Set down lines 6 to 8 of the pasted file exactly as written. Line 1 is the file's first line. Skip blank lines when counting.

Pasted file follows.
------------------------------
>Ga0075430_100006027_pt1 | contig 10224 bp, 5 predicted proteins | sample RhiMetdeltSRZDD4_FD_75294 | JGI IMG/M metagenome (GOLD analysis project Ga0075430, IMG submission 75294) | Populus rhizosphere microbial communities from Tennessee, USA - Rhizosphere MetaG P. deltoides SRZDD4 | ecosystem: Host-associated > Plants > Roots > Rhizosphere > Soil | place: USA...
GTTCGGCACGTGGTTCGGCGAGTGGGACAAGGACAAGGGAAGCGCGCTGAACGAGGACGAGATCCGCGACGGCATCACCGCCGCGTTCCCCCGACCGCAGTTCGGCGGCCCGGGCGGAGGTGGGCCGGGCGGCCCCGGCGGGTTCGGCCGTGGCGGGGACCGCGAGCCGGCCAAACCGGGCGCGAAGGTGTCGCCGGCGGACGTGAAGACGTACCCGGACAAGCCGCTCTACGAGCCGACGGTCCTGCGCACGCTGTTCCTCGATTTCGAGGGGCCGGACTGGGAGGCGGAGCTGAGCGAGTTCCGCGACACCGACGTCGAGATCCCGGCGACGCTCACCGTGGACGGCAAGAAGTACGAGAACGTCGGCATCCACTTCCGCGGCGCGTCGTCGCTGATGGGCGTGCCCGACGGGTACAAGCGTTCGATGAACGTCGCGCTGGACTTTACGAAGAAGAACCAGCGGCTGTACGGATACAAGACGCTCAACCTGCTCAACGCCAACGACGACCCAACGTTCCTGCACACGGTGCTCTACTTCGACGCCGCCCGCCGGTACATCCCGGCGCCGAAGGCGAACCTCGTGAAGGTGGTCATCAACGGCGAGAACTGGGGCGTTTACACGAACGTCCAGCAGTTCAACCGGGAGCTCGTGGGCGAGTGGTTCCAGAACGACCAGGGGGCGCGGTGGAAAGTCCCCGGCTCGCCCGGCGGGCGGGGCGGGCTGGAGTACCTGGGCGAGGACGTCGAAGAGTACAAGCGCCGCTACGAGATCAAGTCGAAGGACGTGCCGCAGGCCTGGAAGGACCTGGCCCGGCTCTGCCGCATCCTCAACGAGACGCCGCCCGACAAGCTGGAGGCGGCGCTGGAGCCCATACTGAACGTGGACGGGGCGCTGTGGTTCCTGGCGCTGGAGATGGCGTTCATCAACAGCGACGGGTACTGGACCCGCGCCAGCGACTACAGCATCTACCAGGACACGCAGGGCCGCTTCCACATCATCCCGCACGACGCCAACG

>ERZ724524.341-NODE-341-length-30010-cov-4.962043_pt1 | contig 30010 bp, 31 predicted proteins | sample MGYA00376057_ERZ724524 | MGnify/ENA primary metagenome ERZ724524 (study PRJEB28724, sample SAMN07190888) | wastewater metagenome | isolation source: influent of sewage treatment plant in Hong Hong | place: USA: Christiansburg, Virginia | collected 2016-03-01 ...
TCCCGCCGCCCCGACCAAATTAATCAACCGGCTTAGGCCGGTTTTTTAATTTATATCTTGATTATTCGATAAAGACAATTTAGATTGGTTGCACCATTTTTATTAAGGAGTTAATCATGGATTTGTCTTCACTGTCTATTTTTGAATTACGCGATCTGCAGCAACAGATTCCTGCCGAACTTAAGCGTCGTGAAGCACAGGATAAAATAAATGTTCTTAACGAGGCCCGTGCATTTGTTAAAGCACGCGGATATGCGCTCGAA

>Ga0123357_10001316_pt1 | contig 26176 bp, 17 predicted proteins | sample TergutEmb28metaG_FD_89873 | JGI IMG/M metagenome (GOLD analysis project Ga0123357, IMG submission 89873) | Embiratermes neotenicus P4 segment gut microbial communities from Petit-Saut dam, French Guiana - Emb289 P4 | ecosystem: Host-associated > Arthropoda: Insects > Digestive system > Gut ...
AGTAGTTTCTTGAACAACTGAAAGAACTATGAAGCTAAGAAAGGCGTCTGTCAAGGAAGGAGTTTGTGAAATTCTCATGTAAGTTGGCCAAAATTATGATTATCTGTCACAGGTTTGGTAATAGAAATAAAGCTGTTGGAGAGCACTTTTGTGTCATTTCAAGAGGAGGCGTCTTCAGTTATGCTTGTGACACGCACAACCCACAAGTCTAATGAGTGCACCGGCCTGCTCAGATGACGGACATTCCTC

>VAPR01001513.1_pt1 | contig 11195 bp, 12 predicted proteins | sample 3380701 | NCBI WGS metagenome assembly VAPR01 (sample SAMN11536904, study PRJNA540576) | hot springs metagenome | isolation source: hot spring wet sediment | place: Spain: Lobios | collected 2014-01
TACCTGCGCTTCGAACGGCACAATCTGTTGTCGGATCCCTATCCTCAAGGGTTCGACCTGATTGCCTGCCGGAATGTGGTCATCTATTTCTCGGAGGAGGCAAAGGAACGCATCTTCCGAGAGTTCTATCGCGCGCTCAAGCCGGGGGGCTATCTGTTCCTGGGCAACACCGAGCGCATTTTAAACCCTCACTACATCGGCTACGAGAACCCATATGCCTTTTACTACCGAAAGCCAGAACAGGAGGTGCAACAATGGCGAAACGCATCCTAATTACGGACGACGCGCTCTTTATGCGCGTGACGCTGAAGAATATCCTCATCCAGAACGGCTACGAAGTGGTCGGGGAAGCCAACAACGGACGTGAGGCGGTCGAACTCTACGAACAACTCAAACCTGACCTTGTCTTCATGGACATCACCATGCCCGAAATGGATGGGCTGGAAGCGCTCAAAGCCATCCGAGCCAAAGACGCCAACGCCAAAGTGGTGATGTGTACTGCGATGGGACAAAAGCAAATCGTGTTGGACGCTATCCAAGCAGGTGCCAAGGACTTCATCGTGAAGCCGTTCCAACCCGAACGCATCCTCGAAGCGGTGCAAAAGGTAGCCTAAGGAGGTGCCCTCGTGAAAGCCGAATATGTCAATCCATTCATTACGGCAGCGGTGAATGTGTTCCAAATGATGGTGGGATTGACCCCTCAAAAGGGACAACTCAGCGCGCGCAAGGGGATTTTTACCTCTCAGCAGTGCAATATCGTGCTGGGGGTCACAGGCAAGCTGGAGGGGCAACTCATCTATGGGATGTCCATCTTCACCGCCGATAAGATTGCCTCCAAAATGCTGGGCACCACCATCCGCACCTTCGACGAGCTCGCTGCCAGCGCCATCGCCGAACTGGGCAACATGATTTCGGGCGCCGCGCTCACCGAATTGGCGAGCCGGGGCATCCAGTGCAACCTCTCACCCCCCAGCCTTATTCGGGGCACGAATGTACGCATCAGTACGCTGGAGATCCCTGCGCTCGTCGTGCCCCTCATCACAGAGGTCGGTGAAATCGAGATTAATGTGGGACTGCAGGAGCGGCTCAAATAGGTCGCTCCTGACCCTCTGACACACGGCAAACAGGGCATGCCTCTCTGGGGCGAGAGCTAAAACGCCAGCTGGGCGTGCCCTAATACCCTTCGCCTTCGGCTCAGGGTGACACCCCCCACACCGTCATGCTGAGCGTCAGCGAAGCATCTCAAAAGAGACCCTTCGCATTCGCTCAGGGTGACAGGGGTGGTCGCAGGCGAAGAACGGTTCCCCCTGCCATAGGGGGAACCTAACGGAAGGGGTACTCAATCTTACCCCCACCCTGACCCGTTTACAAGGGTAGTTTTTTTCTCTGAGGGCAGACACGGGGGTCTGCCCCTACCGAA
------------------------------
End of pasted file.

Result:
AGTAGTTTCTTGAACAACTGAAAGAACTATGAAGCTAAGAAAGGCGTCTGTCAAGGAAGGAGTTTGTGAAATTCTCATGTAAGTTGGCCAAAATTATGATTATCTGTCACAGGTTTGGTAATAGAAATAAAGCTGTTGGAGAGCACTTTTGTGTCATTTCAAGAGGAGGCGTCTTCAGTTATGCTTGTGACACGCACAACCCACAAGTCTAATGAGTGCACCGGCCTGCTCAGATGACGGACATTCCTC

>VAPR01001513.1_pt1 | contig 11195 bp, 12 predicted proteins | sample 3380701 | NCBI WGS metagenome assembly VAPR01 (sample SAMN11536904, study PRJNA540576) | hot springs metagenome | isolation source: hot spring wet sediment | place: Spain: Lobios | collected 2014-01
TACCTGCGCTTCGAACGGCACAATCTGTTGTCGGATCCCTATCCTCAAGGGTTCGACCTGATTGCCTGCCGGAATGTGGTCATCTATTTCTCGGAGGAGGCAAAGGAACGCATCTTCCGAGAGTTCTATCGCGCGCTCAAGCCGGGGGGCTATCTGTTCCTGGGCAACACCGAGCGCATTTTAAACCCTCACTACATCGGCTACGAGAACCCATATGCCTTTTACTACCGAAAGCCAGAACAGGAGGTGCAACAATGGCGAAACGCATCCTAATTACGGACGACGCGCTCTTTATGCGCGTGACGCTGAAGAATATCCTCATCCAGAACGGCTACGAAGTGGTCGGGGAAGCCAACAACGGACGTGAGGCGGTCGAACTCTACGAACAACTCAAACCTGACCTTGTCTTCATGGACATCACCATGCCCGAAATGGATGGGCTGGAAGCGCTCAAAGCCATCCGAGCCAAAGACGCCAACGCCAAAGTGGTGATGTGTACTGCGATGGGACAAAAGCAAATCGTGTTGGACGCTATCCAAGCAGGTGCCAAGGACTTCATCGTGAAGCCGTTCCAACCCGAACGCATCCTCGAAGCGGTGCAAAAGGTAGCCTAAGGAGGTGCCCTCGTGAAAGCCGAATATGTCAATCCATTCATTACGGCAGCGGTGAATGTGTTCCAAATGATGGTGGGATTGACCCCTCAAAAGGGACAACTCAGCGCGCGCAAGGGGATTTTTACCTCTCAGCAGTGCAATATCGTGCTGGGGGTCACAGGCAAGCTGGAGGGGCAACTCATCTATGGGATGTCCATCTTCACCGCCGATAAGATTGCCTCCAAAATGCTGGGCACCACCATCCGCACCTTCGACGAGCTCGCTGCCAGCGCCATCGCCGAACTGGGCAACATGATTTCGGGCGCCGCGCTCACCGAATTGGCGAGCCGGGGCATCCAGTGCAACCTCTCACCCCCCAGCCTTATTCGGGGCACGAATGTACGCATCAGTACGCTGGAGATCCCTGCGCTCGTCGTGCCCCTCATCACAGAGGTCGGTGAAATCGAGATTAATGTGGGACTGCAGGAGCGGCTCAAATAGGTCGCTCCTGACCCTCTGACACACGGCAAACAGGGCATGCCTCTCTGGGGCGAGAGCTAAAACGCCAGCTGGGCGTGCCCTAATACCCTTCGCCTTCGGCTCAGGGTGACACCCCCCACACCGTCATGCTGAGCGTCAGCGAAGCATCTCAAAAGAGACCCTTCGCATTCGCTCAGGGTGACAGGGGTGGTCGCAGGCGAAGAACGGTTCCCCCTGCCATAGGGGGAACCTAACGGAAGGGGTACTCAATCTTACCCCCACCCTGACCCGTTTACAAGGGTAGTTTTTTTCTCTGAGGGCAGACACGGGGGTCTGCCCCTACCGAA